C Johnson

Let me know if Epps is with you12

RC (Adams Papers); addressed: “Mrs: Louisa C Adams / Berlin”; docketed by JQA: “Louisa Catherine.”

1That is, Walter Hellen, a tobacco merchant in Washington, D.C. The couple’s marriage license was issued on 18 Oct. (LCA, D&A description begins Diary and Autobiographical Writings of Louisa Catherine Adams, ed. Judith S. Graham and others, Cambridge, 2013; 2 vols. description ends , 1:36, 196; J. Thomas Scharf, History of Western Maryland. Being a History of Frederick, Montgomery, Carroll, Washington, Allegany, and Garrett Counties from the Earliest Period to the Present Day, 2 vols., Phila., 1882, 1:662).

2Harriet (1781–1850) and Catherine Maria Frances Johnson (1786–1869), for whom see LCA, D&A description begins Diary and Autobiographical Writings of Louisa Catherine Adams, ed. Judith S. Graham and others, Cambridge, 2013; 2 vols. description ends , 2:774.

3Uriah Forrest (1756–1805), for whom see vol. 7:27, was married to Rebecca Plater (1765–1843), the daughter of Gov. George Plater of Maryland; they were two of the earliest residents of the District of Columbia. Rebecca’s sister Ann (ca. 1774–1834) was the wife of Washington, D.C., lawyer Philip Barton Key. Anna Maria Murray (d. 1857) had married in 1796 John Mason, a Georgetown, D.C., banker and wharf owner (Biog. Dir. Cong. description begins Biographical Directory of the United States Congress, 1774–2005, Washington, D.C., 2005; rev. edn., bioguide.congress.gov. description ends ; Kate Kearney Henry, “Richard Forrest and His Times, 1795–1830,” Columbia Hist. Soc., Records description begins Records of the Columbia Historical Society, Washington, D.C. description ends , 5:88, 89 [1902]; Edward C. Papenfuse, A Biographical Dictionary of the Maryland Legislature, 1635–1789, 2 vols., Baltimore, 1979–1985, 2:651; Baltimore Sun, 7 Sept. 1843; Pittsfield, Mass., Sun, 10 Dec. 1857; Mary E. Curry, “Theodore Roosevelt Island: A Broken Link to Early Washington, D.C. History,” Columbia Hist. Soc., Records description begins Records of the Columbia Historical Society, Washington, D.C. description ends , 71/72:20 [1971/1972]).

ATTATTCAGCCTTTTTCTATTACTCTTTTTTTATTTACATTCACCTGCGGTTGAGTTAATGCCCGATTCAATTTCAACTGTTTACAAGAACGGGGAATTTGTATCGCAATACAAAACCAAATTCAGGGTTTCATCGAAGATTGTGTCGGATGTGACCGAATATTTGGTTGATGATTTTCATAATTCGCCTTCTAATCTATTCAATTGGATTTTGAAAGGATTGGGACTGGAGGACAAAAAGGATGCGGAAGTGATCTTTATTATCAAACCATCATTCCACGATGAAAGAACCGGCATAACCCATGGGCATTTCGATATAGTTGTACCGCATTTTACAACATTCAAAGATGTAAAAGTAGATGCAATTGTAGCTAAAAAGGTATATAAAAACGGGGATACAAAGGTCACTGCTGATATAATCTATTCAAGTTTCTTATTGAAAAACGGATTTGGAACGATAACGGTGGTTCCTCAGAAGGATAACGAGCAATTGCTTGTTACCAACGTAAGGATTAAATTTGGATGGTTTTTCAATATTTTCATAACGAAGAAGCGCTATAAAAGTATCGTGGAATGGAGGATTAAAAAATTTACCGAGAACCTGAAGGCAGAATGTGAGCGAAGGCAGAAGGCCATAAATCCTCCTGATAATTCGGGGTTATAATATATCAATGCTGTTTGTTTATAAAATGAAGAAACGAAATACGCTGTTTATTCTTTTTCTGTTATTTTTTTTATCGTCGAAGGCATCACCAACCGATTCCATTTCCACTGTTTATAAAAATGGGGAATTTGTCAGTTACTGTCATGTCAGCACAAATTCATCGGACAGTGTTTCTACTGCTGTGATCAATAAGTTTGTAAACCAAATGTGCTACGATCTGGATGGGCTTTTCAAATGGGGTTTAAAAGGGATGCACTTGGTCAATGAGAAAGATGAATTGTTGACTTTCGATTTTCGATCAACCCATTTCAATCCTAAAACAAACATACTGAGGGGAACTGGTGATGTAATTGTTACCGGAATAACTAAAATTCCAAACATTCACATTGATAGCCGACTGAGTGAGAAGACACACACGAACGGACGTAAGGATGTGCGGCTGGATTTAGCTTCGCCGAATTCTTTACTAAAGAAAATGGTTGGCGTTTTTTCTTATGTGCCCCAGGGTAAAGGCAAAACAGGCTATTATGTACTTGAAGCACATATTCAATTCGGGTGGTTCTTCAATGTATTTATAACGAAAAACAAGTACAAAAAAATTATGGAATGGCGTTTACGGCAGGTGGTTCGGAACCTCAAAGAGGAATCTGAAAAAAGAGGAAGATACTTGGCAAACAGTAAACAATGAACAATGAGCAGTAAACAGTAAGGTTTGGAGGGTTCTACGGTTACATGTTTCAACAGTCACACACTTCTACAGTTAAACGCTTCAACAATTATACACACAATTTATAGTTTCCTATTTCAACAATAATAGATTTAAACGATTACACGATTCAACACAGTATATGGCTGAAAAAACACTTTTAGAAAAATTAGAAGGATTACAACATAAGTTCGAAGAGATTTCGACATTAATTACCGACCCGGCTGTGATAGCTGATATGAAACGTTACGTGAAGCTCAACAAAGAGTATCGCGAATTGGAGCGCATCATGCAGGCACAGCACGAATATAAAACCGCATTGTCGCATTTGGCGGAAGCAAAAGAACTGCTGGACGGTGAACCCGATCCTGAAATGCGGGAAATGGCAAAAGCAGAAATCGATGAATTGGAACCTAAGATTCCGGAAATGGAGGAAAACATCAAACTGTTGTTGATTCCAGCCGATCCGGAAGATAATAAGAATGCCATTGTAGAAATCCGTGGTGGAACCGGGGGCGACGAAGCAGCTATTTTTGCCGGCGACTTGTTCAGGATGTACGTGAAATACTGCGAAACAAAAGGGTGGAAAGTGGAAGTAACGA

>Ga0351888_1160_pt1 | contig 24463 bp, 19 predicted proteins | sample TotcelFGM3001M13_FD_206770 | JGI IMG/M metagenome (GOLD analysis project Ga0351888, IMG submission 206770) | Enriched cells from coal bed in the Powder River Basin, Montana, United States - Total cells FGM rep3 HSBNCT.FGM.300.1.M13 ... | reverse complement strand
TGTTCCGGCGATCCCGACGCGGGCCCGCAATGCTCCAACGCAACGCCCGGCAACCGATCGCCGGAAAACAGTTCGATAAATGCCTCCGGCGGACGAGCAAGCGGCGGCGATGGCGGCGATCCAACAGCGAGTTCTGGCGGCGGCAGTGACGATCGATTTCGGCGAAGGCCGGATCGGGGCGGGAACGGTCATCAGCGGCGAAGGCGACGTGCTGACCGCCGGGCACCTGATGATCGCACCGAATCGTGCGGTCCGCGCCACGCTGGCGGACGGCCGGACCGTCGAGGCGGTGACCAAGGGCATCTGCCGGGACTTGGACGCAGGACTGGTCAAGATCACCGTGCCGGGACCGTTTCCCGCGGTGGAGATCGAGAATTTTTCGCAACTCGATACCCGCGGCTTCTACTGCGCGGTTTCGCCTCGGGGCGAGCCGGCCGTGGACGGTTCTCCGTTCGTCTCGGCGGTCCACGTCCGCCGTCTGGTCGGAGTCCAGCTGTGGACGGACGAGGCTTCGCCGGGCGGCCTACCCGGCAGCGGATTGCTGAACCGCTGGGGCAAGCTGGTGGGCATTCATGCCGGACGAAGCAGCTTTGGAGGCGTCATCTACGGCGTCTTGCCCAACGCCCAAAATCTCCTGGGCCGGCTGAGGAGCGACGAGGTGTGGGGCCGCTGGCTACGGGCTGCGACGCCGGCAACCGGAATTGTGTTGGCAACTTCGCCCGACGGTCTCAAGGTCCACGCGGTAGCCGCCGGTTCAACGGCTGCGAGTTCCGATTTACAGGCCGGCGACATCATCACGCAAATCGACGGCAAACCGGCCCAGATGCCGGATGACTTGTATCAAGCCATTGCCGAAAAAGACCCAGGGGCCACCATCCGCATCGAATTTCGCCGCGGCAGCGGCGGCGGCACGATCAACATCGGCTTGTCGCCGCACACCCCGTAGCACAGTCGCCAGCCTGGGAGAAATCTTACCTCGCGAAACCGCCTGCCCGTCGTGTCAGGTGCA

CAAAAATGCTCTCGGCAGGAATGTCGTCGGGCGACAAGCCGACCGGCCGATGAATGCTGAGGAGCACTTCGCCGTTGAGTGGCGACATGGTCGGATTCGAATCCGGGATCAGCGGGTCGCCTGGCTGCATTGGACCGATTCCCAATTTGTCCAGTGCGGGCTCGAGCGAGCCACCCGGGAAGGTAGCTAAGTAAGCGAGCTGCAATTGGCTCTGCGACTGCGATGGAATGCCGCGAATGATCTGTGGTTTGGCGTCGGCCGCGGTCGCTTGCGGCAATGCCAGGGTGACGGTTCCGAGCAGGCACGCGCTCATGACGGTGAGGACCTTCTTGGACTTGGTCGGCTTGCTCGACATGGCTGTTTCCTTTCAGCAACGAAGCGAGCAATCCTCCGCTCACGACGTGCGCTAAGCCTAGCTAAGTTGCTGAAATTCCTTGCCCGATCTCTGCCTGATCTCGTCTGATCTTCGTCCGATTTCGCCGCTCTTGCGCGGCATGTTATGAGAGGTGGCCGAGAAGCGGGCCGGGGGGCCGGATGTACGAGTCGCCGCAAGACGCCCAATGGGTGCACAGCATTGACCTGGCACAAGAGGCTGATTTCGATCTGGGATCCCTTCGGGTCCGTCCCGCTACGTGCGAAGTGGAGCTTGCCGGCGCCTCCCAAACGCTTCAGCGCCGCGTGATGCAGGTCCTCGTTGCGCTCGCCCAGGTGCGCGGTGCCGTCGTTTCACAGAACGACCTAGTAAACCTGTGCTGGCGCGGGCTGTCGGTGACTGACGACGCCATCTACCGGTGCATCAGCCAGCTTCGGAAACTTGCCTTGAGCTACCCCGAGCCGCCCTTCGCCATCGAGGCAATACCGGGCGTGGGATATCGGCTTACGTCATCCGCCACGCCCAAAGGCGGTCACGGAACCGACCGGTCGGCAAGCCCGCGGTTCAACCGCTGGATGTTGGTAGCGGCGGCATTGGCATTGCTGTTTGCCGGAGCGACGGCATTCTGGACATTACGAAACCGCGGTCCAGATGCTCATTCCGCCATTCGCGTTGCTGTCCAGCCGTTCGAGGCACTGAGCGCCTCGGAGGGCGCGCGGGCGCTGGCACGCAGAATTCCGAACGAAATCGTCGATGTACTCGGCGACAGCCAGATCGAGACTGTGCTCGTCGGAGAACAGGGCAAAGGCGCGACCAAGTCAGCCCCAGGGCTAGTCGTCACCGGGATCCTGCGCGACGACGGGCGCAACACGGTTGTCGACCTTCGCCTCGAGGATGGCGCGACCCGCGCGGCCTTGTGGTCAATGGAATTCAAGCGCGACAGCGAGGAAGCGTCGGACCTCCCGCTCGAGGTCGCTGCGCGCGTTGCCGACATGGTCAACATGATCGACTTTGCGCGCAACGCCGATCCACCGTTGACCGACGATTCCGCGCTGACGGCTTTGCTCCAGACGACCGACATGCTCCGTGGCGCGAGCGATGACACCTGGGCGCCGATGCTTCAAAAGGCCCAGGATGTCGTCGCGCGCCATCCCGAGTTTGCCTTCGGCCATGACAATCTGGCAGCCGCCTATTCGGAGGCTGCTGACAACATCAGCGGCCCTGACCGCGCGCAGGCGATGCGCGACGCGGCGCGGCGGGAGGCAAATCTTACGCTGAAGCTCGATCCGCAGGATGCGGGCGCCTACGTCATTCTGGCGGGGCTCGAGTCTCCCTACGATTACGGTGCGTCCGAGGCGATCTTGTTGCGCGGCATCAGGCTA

4George Washington visited Georgetown and Washington, D.C., between 7 and 9 Feb. 1798 to attend a meeting of the shareholders of the Potomac Company. Catherine Nuth and Joshua Johnson would visit Mount Vernon in May 1799, accompanied by Thomas Baker Johnson and TBA (Washington, Diaries description begins The Diaries of George Washington, ed. Donald Jackson and Dorothy Twohig, Charlottesville, Va., 1976–1979; 6 vols. description ends , 6:280, 281, 349).

5That is, Catherine (Kitty) Carroll, whom LCA had met in England (LCA, D&A description begins Diary and Autobiographical Writings of Louisa Catherine Adams, ed. Judith S. Graham and others, Cambridge, 2013; 2 vols. description ends , 1:25).